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schneems commented Feb 17, 2016

I'll trade you RAILS_MAX_THREADS for this feature. My hope has always been to find some sane way to get rid of the rails_12factor gem. It only does two things log to STDOUT and flip a switch to enable static file service. Having to discover that rails_12factor gem or a template based solution is similar to discovering the corner of a piece of furniture in a dark room with your toe. The knowledge comes at a fairly painful cost.

Here's the original un-merged PR for adding static file service #17347 then eventually added by @chancancode in #18100.

To my knowledge the presence of the static file PR hasn't had any significant cost to Rails maintenance. People either use it or ignore it. I could make this PR a somewhat dense one liner, if we're concerned with line count. If your primary concern is my slowly replacing EVERY command with environment variables, I promise to not do that. I've promoted using env vars previously but don't think I've ever made a "this is the last one" statement before.

Terence previously tried to get STDOUT logging service and it was reverted 1a90550#commitcomment-2819166 though the reasons given are related to the presence or not of logging files. I don't think that is a good approach as it is too heavy handed. My other closed PR was an attempt at a "why not both" type solution which also appeared heavy handed. This PR is a pretty minimal, non-magical configuration addition. I can't imagine this causing any kind of maintenance burden.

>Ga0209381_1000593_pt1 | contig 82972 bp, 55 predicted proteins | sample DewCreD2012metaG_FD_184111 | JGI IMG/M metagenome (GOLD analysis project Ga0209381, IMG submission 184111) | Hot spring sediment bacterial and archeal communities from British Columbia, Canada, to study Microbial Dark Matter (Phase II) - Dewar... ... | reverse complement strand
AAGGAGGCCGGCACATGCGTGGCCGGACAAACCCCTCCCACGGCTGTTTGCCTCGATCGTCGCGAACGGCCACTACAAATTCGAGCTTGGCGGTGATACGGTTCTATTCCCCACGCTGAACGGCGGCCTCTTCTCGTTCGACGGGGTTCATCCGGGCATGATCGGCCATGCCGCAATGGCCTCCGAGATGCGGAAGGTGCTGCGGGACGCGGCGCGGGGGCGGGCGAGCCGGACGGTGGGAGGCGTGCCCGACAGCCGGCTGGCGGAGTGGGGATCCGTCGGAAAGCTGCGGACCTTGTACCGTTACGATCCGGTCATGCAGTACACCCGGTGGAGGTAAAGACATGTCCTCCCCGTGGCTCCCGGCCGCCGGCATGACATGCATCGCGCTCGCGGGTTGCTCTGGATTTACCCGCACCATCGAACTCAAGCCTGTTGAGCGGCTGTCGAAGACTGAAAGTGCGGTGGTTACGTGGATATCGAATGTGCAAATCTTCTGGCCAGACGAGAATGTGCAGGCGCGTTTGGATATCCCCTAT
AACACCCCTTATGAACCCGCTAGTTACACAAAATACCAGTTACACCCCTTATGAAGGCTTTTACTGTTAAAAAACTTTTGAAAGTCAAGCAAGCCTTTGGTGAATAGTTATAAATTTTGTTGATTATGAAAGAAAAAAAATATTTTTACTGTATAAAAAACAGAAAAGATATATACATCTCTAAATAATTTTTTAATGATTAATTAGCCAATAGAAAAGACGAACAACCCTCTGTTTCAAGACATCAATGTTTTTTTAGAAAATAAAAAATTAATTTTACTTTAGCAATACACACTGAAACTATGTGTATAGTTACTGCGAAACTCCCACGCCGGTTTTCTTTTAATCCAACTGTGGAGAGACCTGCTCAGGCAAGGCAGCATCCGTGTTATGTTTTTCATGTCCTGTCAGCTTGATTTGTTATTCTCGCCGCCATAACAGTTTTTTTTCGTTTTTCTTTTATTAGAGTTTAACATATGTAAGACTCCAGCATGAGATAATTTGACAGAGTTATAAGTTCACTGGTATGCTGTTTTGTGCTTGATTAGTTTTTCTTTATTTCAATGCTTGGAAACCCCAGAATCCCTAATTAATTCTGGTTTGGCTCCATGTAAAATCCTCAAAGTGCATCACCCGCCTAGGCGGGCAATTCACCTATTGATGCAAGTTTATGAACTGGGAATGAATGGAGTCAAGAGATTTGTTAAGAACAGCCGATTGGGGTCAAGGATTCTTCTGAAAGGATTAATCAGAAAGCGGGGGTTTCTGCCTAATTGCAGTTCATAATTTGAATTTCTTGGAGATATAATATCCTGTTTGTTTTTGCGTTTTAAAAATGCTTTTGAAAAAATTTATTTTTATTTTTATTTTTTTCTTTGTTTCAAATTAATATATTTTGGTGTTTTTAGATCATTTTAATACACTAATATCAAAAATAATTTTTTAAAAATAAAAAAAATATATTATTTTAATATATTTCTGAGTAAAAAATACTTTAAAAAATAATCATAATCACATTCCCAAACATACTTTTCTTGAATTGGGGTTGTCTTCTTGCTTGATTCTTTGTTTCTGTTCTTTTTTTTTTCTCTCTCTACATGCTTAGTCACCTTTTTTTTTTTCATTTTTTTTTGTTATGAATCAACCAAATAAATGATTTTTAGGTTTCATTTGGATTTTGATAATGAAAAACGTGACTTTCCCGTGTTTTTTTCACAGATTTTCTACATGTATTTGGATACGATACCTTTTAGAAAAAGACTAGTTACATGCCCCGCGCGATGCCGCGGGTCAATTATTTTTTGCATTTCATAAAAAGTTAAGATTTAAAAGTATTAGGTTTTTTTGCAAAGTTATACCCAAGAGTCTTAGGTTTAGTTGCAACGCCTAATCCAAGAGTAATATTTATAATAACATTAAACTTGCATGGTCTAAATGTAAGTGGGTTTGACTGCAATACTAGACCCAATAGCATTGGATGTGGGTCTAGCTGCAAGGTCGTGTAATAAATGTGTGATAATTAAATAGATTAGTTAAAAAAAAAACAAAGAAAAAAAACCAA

I hear what you're saying about templates. It still feels like the wrong solution. It seems like a very high overhead for configuring one value. I don't see it as any better than the rails_12factor gem. It might be worse for our case since there is a standard way to see if there is a gem in your Gemfile.lock but not to introspect Rails config in a machine readable way, which is perhaps another discussion.